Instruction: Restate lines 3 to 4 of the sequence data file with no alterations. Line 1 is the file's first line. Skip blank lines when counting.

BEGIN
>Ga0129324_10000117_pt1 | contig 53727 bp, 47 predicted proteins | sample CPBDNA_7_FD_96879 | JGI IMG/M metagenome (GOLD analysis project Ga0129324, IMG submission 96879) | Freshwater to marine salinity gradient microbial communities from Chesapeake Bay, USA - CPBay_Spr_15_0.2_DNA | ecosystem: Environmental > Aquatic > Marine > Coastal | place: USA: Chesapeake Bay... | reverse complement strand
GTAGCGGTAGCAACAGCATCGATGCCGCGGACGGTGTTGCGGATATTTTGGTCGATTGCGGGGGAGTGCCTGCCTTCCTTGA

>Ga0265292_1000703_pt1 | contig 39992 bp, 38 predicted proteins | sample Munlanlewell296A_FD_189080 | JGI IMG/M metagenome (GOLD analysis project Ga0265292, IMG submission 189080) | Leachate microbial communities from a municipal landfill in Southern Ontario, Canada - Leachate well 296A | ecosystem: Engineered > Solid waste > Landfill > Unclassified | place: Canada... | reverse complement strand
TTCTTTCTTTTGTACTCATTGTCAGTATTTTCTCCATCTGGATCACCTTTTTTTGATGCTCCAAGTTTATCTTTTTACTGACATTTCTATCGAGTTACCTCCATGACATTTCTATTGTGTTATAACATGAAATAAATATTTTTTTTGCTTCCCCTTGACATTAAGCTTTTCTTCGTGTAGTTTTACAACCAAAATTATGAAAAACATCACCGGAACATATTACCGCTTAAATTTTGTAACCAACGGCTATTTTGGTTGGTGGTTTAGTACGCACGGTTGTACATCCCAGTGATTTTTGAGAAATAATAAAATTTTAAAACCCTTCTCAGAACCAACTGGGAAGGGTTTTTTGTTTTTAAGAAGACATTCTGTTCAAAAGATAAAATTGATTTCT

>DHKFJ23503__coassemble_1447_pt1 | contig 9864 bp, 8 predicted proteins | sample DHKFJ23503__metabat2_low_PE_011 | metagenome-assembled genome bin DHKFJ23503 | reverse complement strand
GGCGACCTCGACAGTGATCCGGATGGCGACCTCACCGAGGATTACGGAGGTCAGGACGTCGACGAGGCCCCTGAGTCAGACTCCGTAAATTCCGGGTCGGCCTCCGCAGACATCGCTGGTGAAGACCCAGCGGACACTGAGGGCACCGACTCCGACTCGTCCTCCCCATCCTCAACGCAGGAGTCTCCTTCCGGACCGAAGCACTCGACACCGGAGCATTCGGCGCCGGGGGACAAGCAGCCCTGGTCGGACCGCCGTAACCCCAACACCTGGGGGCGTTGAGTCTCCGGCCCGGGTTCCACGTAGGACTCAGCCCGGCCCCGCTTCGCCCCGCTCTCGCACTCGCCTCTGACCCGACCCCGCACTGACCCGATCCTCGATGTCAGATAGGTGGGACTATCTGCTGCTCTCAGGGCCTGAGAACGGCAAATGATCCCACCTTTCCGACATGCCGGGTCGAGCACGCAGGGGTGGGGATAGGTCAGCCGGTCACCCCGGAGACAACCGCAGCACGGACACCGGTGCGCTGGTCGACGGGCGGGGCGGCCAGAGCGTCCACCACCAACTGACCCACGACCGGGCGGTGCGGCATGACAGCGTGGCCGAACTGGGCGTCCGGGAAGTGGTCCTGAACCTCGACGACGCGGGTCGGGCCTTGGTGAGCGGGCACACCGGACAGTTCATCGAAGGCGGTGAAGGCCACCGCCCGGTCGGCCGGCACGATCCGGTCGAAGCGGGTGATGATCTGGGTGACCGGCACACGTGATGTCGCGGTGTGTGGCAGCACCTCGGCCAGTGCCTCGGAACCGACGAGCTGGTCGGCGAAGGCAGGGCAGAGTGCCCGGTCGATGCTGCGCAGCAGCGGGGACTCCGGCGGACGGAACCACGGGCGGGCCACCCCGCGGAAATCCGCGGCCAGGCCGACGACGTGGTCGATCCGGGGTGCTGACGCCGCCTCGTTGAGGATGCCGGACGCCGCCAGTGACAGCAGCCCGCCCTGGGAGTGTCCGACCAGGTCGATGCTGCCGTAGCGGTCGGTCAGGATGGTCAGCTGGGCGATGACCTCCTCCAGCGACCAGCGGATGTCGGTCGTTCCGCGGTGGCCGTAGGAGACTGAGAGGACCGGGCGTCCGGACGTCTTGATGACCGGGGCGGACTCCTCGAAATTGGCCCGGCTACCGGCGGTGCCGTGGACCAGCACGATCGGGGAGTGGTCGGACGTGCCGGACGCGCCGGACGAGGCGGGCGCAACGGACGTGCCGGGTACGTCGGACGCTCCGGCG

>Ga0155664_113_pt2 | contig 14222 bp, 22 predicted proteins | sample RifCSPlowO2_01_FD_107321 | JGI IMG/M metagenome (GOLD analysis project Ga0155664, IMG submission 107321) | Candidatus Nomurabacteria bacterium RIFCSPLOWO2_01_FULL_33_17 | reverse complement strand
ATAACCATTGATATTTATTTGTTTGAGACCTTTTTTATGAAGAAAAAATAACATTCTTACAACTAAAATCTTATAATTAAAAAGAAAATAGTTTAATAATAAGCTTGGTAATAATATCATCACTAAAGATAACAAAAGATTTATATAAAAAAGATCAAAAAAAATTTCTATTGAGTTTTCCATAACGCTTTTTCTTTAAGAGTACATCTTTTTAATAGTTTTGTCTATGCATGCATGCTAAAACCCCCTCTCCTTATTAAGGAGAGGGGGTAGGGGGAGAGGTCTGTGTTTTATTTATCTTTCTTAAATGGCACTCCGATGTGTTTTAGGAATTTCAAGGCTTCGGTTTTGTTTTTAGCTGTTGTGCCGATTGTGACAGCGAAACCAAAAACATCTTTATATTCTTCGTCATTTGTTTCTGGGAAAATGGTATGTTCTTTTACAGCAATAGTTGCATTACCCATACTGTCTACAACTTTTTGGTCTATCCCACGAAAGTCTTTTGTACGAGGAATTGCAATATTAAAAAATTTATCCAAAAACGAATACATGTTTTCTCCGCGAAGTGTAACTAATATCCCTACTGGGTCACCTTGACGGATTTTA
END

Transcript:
>Ga0265292_1000703_pt1 | contig 39992 bp, 38 predicted proteins | sample Munlanlewell296A_FD_189080 | JGI IMG/M metagenome (GOLD analysis project Ga0265292, IMG submission 189080) | Leachate microbial communities from a municipal landfill in Southern Ontario, Canada - Leachate well 296A | ecosystem: Engineered > Solid waste > Landfill > Unclassified | place: Canada... | reverse complement strand
TTCTTTCTTTTGTACTCATTGTCAGTATTTTCTCCATCTGGATCACCTTTTTTTGATGCTCCAAGTTTATCTTTTTACTGACATTTCTATCGAGTTACCTCCATGACATTTCTATTGTGTTATAACATGAAATAAATATTTTTTTTGCTTCCCCTTGACATTAAGCTTTTCTTCGTGTAGTTTTACAACCAAAATTATGAAAAACATCACCGGAACATATTACCGCTTAAATTTTGTAACCAACGGCTATTTTGGTTGGTGGTTTAGTACGCACGGTTGTACATCCCAGTGATTTTTGAGAAATAATAAAATTTTAAAACCCTTCTCAGAACCAACTGGGAAGGGTTTTTTGTTTTTAAGAAGACATTCTGTTCAAAAGATAAAATTGATTTCT